Can I draw early retirement benefits from Social Security and receive Social Security Disability Insurance benefits at the same time?
Lately, a number of my clients have asked me whether they can receive early retirement benefits from Social Security and, at the same time, also receive Social Security Disability Insurance (“SSDI”) benefits. Believe it or not, the answer is “yes” in many cases. Suppose that Susan B. Anthony, who is currently 62 years old and lives in Troy, Ohio, worked for 30 years at the Spacely Sprockets factory in Wilmington. She has leukemia, and as a result of her condition, she had to stop working on June 1, 2010. At that time, she did not apply for SSDI benefits. Now that she has reached age 62, she would like to begin drawing early retirement benefits from Social Security. She also wants to apply for SSDI benefits.
Normally, were Susan to elect to draw early retirement benefits, the amount she would receive would be reduced by 25% compared to drawing benefits at full retirement age. For example, if Susan would have received a monthly retirement benefit of $1,000.00 had she retired at age 66 (the full retirement age for someone born in 1949), then her monthly early retirement benefit would be $750.00. If she were married, then her spouse’s benefit would be reduced by 30%. Furthermore, Susan’s monthly benefit would not increase once she reached full retirement age—the 25% reduction would be permanent.
In Susan’s case, however, she stopped working as the result of her disability. Because her disability forced her to stop working before she reached full retirement age (again, Susan is currently 62; her full retirement age would have been 66), Susan could effectively receive her full retirement benefit if her application for SSDI benefits is approved.
Assume that Susan began drawing her early retirement benefits shortly after her 62nd birthday, which was July 1, 2011. She then applied for SSDI benefits. On her application, she listed June 1, 2010, as the date on which her disability began. A decision on an application for SSDI benefits usually takes several months, and can sometimes take longer. Suppose, therefore, that the Social Security Administration approves Susan’s application for SSDI benefits on December 1, 2011, and that it determines that Susan’s disability began on June 1, 2010.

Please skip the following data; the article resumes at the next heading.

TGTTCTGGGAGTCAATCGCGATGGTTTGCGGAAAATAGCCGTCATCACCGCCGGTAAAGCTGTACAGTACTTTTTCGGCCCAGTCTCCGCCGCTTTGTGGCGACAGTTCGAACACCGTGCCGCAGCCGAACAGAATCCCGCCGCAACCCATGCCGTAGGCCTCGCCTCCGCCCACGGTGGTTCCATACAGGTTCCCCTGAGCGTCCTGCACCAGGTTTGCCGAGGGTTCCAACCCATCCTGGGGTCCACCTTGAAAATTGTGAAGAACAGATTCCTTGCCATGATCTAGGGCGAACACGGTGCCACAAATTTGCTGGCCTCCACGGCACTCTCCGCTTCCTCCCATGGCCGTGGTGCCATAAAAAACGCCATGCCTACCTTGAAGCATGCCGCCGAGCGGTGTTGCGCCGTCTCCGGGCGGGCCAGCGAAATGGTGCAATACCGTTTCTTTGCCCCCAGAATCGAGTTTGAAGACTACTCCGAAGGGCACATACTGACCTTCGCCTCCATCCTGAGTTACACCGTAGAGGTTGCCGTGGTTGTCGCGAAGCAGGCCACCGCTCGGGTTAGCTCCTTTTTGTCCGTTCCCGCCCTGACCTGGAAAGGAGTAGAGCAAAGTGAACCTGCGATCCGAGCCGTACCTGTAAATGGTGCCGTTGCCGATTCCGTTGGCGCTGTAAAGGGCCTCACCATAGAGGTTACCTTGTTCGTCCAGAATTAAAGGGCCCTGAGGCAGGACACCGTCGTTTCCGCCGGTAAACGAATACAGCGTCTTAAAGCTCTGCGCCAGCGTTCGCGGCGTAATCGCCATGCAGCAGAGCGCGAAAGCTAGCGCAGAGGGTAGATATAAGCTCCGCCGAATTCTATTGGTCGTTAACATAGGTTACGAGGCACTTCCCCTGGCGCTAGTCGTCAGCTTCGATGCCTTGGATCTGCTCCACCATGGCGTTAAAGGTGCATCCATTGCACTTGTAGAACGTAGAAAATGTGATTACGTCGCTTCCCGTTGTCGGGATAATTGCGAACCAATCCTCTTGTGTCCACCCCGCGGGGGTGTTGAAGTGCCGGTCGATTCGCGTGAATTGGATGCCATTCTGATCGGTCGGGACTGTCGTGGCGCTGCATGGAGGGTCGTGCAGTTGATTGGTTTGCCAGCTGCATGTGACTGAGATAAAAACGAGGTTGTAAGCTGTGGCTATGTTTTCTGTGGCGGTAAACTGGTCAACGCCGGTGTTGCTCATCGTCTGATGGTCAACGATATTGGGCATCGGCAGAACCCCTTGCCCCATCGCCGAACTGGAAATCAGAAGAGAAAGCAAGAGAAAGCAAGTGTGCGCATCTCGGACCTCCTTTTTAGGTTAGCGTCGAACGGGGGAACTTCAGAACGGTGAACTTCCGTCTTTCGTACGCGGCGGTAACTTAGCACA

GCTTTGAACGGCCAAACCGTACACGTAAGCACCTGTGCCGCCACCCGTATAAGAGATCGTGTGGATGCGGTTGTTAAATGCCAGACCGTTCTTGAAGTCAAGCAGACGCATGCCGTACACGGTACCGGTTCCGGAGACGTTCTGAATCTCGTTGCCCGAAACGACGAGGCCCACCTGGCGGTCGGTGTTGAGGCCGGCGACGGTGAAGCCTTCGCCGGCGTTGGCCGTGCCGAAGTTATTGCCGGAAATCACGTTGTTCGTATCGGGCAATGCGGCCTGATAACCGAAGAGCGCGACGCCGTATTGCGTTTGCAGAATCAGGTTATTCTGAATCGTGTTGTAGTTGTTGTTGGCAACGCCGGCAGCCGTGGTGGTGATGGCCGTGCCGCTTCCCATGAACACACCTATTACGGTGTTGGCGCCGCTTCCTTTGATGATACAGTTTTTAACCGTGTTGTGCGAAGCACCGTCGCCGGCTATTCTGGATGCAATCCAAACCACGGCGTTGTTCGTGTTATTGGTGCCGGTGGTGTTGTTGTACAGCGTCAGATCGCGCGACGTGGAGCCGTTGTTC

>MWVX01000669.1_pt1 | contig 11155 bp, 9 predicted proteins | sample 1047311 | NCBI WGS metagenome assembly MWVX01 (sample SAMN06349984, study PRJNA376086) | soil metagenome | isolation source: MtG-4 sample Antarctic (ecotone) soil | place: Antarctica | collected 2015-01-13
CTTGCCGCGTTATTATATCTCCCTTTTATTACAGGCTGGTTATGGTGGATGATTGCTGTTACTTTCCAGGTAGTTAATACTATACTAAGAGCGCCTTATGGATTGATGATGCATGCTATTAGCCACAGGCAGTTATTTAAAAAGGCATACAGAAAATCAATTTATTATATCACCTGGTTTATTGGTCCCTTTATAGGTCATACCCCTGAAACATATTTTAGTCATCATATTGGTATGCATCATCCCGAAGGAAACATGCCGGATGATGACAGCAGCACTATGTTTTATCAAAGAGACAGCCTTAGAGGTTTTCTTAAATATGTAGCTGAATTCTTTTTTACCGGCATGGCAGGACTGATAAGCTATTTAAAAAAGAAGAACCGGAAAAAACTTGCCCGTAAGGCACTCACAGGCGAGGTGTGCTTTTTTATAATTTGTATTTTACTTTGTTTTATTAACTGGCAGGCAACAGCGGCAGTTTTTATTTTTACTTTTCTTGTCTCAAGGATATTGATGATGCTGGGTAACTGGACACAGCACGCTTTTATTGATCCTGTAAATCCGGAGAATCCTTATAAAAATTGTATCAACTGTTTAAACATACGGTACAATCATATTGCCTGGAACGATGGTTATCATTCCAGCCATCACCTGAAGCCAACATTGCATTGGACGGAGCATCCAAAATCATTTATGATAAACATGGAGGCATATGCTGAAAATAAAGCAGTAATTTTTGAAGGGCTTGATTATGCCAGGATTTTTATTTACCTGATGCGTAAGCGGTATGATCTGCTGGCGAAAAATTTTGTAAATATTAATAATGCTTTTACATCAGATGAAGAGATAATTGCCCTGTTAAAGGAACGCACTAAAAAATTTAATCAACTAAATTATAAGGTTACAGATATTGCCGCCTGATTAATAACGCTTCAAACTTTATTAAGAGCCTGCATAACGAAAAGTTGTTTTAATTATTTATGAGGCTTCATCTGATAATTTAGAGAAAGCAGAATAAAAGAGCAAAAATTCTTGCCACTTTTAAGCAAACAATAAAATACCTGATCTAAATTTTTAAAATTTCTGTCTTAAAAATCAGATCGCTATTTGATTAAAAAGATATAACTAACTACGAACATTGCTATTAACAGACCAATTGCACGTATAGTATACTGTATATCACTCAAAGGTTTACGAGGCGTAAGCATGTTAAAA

In this scenario, Susan would be paid her SSDI benefits retroactively from January, 2011, through July, 2011—when she started receiving her early retirement benefits. Then, for August, 2011, through December, 2011, Susan would be paid the difference between her early retirement benefit, which she already received, and her full retirement benefit. From December, 2011, onward, Susan would receive SSDI payments in the amount of her full, monthly retirement benefit. Effectively, because Susan’s early retirement was the product of her disability, the Social Security Administration treats her as if she had stopped working at her full retirement age.
Keep in mind that the foregoing example only applies when the Social Security Administration approves an application for SSDI benefits. For instance, had her application for SSDI benefits had been denied, Susan would have received only her reduced, early retirement benefit.
In addition, the amount of Susan’s monthly benefit would also have been different had the Social Security Administration determined that her disability began on a later date. Had the Social Security Administration determined that Susan’s disability began on September 1, 2011, then Susan would be treated as if she retired two months early (i.e. full retirement age less, less two months). In other words, if the date on which Susan’s disability officially began (as determined by the Social Security Administration) came before the date on which she stopped working, then she would be treated as if she had stopped working at her full retirement age. On the other hand, if the date on which her disability officially began came after the date on which she stopped working, then she would be treated as if she had retired early.
Drawing Social Security early retirement benefits and receiving SSDI benefits at the same time is possible. For some, this is the best option. For others, waiting until full retirement age to begin drawing benefits is the best option. If you have questions about early retirement and SSDI benefits please contact the Law Offices of John T. Nicholson at 1-800-596-1533 for a free consultation.